Budgets, funding and related fiscal changes are typically a hot topic when it comes to education. A recent report from Education Voters of Pennsylvania suggested a reform to current formulas for cyber school tuition, noting a flat formula of $5,000 for regular education and $8,865 for special education would go a long way toward helping school districts while cutting down on the misuse of taxpayer funds.

Bradford is one of the districts that feels the sting of reduced funding due to tuition costs for students who attend cyber charter schools.

“School districts must pay the average budgeted amount per pupil (versus our actual costs) to cyber charter schools,” said Katherine Pude, superintendent of Bradford Area School District. “We estimate our costs to be roughly $700,000 next school year, which takes from the pupils who physically attend our schools.”

The district offers cyber school options at a fraction of the cost, is able to monitor progress and is able to provide tutoring for students who need additional support, Pude said.

“Yet, we are required to pay the higher rates to for-profit cyber charters who have little overhead costs and different rules for accountability to our taxpayers,” she said. “The system is harmful to public education and needs reformed.”

Another local school district is already dealing with an almost $1 million deficit — Otto-Eldred School District. The matter was discussed at the April school board meeting, with various options considered, including cuts to different programs and staff in various areas.

Matthew Splain, O-E’s superintendent, noted that the amount each district is required to pay in cyber charter school tuition varies drastically from the amount the district allocates to provide for each student’s academic needs within the physical school setting. In fact, even the cyber school alternative provided by the district is significantly less expensive than the amount the state stipulates the districts must pay.

“The cost that districts are obligated to pay are not in line with what we can provide the same education for,” Splain noted.

He went on to give some general examples of the potential impact on local districts.

“If we are charged $10,000 or $12,000 (per student), we can provide a full-time cyber school to kids for $3,000 or $4,000. This leads to the question of why their costs are so much more,” he said. “Even for special education, their cost can be $30,000. Our costs do not come near that.’

Splain said, from an economic standpoint, that is not a good use of public dollars.

“There is no accountability for it,” he said, “and none of these schools have a passing score of 70 on the SPP.”

The SPP, or School Performance Profile, was a five-year process that was designed to show how Pennsylvania schools performed academically. With the advent of the Future Ready PA Index in 2018, the process was halted since comparisons could no longer be made.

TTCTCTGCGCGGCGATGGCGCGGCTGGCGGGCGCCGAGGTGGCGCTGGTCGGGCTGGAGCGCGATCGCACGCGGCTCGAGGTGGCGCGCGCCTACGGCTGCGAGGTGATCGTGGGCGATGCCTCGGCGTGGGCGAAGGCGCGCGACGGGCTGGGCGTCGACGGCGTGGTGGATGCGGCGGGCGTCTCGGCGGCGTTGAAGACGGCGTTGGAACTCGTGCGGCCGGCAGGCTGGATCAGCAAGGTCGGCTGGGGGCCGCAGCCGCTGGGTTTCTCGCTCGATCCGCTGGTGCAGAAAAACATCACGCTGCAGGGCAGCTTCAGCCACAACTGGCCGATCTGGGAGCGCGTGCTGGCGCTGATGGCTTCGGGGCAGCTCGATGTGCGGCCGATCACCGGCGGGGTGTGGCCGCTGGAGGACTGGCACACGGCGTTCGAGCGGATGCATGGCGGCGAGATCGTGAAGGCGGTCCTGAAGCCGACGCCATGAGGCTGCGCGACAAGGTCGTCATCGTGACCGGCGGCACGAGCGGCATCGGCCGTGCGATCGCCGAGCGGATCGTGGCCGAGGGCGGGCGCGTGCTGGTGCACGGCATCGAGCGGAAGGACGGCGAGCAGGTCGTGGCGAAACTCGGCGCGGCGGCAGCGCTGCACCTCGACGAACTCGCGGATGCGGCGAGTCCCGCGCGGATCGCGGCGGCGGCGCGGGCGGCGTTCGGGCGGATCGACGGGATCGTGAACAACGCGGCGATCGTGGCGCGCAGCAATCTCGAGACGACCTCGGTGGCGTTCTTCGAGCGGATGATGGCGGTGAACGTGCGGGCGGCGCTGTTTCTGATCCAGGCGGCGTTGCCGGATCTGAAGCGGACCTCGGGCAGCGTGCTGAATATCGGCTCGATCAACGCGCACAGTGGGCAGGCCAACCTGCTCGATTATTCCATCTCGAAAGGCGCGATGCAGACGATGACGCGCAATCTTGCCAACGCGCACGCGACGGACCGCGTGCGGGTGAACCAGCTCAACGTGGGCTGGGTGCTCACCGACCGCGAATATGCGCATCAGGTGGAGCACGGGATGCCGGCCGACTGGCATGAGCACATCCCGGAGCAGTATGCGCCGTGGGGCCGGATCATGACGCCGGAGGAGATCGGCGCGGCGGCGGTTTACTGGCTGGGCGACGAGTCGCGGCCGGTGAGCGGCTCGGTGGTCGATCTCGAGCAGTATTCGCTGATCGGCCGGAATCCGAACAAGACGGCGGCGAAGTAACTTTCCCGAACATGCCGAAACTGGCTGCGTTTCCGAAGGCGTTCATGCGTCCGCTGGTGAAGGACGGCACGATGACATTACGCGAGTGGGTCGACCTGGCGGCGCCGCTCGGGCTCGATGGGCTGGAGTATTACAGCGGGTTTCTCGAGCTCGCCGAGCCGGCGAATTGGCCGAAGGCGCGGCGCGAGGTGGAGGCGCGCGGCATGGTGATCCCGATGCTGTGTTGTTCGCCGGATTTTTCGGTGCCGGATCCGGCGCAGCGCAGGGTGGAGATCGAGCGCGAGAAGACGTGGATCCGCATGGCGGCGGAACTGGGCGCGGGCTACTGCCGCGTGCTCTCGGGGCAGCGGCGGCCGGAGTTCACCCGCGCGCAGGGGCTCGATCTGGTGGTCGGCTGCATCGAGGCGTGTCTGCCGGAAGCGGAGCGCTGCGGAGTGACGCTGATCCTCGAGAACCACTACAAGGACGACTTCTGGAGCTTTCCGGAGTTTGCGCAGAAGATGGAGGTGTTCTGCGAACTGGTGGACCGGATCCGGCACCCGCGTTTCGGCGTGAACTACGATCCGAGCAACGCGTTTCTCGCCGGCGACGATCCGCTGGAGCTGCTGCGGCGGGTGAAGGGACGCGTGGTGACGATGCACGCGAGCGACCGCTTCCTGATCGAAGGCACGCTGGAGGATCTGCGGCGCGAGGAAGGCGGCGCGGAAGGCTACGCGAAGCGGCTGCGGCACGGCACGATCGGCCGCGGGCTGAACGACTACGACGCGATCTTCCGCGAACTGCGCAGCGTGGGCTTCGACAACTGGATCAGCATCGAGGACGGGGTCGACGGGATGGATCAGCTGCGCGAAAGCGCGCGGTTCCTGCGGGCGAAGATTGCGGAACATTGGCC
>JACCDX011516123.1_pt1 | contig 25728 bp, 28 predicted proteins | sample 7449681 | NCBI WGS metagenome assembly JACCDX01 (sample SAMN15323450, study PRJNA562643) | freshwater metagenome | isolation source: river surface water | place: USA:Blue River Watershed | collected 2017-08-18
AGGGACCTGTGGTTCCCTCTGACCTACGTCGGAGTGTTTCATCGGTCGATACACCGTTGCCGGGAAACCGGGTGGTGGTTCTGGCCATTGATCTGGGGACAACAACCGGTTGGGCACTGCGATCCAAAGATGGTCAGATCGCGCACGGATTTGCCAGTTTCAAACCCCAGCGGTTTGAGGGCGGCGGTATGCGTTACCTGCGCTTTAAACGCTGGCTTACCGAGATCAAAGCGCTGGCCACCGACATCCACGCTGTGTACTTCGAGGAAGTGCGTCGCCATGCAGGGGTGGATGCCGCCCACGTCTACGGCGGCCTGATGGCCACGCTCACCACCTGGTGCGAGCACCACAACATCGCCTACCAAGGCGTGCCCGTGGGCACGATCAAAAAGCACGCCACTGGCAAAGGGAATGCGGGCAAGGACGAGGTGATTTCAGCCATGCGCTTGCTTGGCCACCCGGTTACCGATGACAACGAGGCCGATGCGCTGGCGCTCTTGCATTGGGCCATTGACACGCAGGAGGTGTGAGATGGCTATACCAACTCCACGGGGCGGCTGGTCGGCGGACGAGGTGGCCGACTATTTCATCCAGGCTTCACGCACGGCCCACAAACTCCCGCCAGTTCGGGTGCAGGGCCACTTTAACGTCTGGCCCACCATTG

However, during the five-year interval of the SPP, charter schools in Pennsylvania failed notably. Of the 13 cyber charter schools operating in Pennsylvania, only one consistently came within a few points of the 70 score considered passing. Three others came close to the passing score at one point without succeeding, while the rest of the Pennsylvania cyber charter schools received scores that were toward the bottom of the grading.

While supportive of options for students’ educational pursuits, Splain went on to note concerns related to the quality of education cyber school students receive.

“We are very open and understanding to the idea of choice. It is very good circumstances for kids that would benefit from a cyber program,” he said. “There are kids that would benefit or do benefit. Unfortunately, those are the minority of the kids involved.

“In most cases, it is not in the students’ best interests to not be involved in public schools,” he said. “In terms of immediate resources and immediate support, we can do a better job, top to bottom. I can look through the numbers of kids — dozens of kids enrolled in our program in the last few years — very few completed the coursework and graduated. If they come back, they are behind. If they leave as an eighth-grader, five years later we are still paying the bill. Those kids are not graduating, but if they stayed in the district I guarantee they would be graduating.”

Ultimately, the deficit Otto-Eldred currently faces may not be the last of their financial struggle.

“If nothing changes, we will continue to have to make more and more difficult decisions in our budget,” Splain said. “I understand there is a large lobbying, pro-cyber group that wants to see cyber as an option. Cyber schools aren’t going to go away. We just want an even playing field.”

During an April 2019 meeting of the Smethport Area School Board, similar concerns were raised when board members discussed a $50,000 tuition increase for cyber schools — for the current school year.

Smethport Superintendent David London expressed concern about the discrepancy between the amount required for Smethport students in cyber charter versus the cost in neighboring districts.

Meanwhile, Business Manager Sue Jordan noted she was attempting to find a reason for the cyber school tuition increases, and School Director Dan Wertz noted the district paid more than $364,000 for cyber school tuition in a previous school year.

Wertz also expressed his view that reform was needed at the state level.

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